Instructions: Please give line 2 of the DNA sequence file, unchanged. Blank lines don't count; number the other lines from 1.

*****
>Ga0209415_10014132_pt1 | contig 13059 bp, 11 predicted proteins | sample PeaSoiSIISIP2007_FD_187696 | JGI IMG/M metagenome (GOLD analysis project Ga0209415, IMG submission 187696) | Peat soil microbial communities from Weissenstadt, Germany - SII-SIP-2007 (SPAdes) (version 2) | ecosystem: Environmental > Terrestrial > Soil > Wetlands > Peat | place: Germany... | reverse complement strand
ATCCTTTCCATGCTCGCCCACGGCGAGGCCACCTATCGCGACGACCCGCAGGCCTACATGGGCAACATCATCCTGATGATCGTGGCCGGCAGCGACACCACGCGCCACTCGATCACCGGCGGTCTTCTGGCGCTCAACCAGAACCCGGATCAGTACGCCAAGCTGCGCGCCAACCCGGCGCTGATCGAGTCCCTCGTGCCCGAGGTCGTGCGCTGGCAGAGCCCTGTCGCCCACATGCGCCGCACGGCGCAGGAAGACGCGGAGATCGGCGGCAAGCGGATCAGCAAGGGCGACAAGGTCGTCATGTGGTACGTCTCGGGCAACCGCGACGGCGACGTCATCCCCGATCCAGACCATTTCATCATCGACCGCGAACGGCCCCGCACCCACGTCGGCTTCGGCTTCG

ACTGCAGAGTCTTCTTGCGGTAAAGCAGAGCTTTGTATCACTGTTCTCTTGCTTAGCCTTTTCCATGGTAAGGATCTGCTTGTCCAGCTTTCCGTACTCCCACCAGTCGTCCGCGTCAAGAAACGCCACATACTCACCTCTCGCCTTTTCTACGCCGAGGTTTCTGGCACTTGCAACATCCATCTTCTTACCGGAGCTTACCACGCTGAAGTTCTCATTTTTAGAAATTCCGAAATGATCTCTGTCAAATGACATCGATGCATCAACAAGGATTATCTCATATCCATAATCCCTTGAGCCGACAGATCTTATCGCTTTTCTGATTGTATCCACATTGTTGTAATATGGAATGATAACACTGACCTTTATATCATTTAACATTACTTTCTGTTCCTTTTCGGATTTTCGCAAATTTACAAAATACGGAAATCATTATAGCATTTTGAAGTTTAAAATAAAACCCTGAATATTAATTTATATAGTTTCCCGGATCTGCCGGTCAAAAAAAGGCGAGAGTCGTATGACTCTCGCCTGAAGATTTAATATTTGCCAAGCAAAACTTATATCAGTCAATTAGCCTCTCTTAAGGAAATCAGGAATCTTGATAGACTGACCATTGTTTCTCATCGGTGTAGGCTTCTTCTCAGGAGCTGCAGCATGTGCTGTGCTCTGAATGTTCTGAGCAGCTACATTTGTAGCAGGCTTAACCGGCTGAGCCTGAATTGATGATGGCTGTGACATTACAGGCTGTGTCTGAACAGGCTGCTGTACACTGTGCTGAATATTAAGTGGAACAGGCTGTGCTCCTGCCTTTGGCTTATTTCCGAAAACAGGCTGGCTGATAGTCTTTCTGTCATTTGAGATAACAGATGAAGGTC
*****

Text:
ATCCTTTCCATGCTCGCCCACGGCGAGGCCACCTATCGCGACGACCCGCAGGCCTACATGGGCAACATCATCCTGATGATCGTGGCCGGCAGCGACACCACGCGCCACTCGATCACCGGCGGTCTTCTGGCGCTCAACCAGAACCCGGATCAGTACGCCAAGCTGCGCGCCAACCCGGCGCTGATCGAGTCCCTCGTGCCCGAGGTCGTGCGCTGGCAGAGCCCTGTCGCCCACATGCGCCGCACGGCGCAGGAAGACGCGGAGATCGGCGGCAAGCGGATCAGCAAGGGCGACAAGGTCGTCATGTGGTACGTCTCGGGCAACCGCGACGGCGACGTCATCCCCGATCCAGACCATTTCATCATCGACCGCGAACGGCCCCGCACCCACGTCGGCTTCGGCTTCG